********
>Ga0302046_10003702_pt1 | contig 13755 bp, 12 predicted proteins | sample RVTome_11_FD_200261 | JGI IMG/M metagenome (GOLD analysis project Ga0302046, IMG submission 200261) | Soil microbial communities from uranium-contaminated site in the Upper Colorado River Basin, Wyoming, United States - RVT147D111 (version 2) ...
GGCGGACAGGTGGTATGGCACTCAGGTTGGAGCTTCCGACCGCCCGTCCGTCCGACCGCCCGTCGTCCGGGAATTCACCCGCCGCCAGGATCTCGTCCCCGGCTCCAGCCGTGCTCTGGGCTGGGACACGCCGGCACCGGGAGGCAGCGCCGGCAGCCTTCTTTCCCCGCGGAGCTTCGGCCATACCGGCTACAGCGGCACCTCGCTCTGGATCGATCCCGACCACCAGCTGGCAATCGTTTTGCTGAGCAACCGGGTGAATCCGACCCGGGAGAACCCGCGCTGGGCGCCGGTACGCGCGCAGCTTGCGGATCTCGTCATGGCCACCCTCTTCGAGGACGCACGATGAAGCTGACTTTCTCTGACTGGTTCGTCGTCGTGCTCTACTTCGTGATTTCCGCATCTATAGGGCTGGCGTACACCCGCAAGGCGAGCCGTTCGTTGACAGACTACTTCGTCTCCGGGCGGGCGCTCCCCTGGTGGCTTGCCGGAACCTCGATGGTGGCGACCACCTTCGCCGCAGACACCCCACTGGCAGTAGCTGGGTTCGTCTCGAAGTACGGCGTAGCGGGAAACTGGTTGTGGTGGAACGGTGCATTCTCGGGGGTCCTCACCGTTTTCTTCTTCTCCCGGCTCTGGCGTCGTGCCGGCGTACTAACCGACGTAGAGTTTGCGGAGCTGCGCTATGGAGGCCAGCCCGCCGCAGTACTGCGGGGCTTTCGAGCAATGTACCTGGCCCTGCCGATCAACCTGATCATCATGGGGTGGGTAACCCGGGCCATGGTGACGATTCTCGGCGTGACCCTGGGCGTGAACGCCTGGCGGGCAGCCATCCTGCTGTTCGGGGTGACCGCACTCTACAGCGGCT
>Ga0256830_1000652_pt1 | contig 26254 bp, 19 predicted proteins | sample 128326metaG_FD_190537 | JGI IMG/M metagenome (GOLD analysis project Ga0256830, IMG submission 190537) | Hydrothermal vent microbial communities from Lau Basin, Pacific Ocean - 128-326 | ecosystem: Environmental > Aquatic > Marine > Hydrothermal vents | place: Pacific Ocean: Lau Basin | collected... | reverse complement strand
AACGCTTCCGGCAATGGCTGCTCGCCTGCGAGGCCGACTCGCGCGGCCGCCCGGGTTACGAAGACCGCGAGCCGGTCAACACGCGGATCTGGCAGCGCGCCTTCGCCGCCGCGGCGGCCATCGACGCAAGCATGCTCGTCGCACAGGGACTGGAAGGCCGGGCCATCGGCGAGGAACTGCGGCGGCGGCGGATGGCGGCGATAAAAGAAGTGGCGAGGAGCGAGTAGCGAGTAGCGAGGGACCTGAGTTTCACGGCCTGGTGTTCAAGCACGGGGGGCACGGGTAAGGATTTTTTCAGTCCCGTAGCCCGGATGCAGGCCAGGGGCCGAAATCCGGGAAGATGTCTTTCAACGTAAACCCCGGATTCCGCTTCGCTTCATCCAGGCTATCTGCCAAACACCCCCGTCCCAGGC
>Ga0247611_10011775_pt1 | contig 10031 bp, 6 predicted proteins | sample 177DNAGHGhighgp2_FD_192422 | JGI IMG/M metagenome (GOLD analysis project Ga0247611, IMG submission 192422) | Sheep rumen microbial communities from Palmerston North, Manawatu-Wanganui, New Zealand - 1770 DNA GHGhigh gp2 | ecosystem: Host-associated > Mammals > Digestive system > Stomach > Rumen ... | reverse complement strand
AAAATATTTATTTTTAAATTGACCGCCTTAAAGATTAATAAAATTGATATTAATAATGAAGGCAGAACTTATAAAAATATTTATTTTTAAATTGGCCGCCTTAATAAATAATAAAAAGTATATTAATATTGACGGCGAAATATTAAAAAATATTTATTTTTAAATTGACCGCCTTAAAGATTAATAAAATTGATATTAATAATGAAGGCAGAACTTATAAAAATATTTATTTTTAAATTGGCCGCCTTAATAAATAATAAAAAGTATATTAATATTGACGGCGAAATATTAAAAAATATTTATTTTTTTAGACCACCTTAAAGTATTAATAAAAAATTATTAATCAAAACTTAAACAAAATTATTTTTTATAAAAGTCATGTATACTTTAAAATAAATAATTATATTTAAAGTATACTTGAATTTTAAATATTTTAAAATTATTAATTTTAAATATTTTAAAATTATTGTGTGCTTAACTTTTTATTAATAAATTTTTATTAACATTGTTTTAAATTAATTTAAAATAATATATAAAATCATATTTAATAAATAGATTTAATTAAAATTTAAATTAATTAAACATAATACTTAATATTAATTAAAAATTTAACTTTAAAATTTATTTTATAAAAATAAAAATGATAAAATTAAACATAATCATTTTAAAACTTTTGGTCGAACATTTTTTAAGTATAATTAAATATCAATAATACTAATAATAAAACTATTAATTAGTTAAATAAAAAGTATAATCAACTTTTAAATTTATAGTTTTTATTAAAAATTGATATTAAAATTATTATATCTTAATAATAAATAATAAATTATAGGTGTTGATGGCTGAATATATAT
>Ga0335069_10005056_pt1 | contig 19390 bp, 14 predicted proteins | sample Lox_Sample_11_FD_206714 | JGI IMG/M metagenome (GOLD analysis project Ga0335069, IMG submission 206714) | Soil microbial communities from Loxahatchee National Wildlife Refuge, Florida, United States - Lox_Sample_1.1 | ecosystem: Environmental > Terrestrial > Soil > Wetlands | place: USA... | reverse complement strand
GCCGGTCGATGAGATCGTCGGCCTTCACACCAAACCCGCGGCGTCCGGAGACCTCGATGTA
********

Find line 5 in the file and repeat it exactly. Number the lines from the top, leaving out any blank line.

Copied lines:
>Ga0247611_10011775_pt1 | contig 10031 bp, 6 predicted proteins | sample 177DNAGHGhighgp2_FD_192422 | JGI IMG/M metagenome (GOLD analysis project Ga0247611, IMG submission 192422) | Sheep rumen microbial communities from Palmerston North, Manawatu-Wanganui, New Zealand - 1770 DNA GHGhigh gp2 | ecosystem: Host-associated > Mammals > Digestive system > Stomach > Rumen ... | reverse complement strand